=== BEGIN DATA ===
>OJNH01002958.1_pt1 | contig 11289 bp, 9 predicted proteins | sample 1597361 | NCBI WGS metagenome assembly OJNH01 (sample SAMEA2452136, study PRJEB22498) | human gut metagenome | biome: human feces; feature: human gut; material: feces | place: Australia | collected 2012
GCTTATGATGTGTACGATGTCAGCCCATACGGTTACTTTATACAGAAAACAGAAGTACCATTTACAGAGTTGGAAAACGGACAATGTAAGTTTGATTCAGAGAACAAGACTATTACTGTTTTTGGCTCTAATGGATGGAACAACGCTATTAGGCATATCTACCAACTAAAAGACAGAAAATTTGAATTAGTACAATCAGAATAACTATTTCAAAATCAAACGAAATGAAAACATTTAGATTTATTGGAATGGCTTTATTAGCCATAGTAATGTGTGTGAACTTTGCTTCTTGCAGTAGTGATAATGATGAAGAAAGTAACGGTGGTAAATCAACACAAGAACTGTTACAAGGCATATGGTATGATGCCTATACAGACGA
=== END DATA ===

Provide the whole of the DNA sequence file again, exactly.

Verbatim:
>OJNH01002958.1_pt1 | contig 11289 bp, 9 predicted proteins | sample 1597361 | NCBI WGS metagenome assembly OJNH01 (sample SAMEA2452136, study PRJEB22498) | human gut metagenome | biome: human feces; feature: human gut; material: feces | place: Australia | collected 2012
GCTTATGATGTGTACGATGTCAGCCCATACGGTTACTTTATACAGAAAACAGAAGTACCATTTACAGAGTTGGAAAACGGACAATGTAAGTTTGATTCAGAGAACAAGACTATTACTGTTTTTGGCTCTAATGGATGGAACAACGCTATTAGGCATATCTACCAACTAAAAGACAGAAAATTTGAATTAGTACAATCAGAATAACTATTTCAAAATCAAACGAAATGAAAACATTTAGATTTATTGGAATGGCTTTATTAGCCATAGTAATGTGTGTGAACTTTGCTTCTTGCAGTAGTGATAATGATGAAGAAAGTAACGGTGGTAAATCAACACAAGAACTGTTACAAGGCATATGGTATGATGCCTATACAGACGA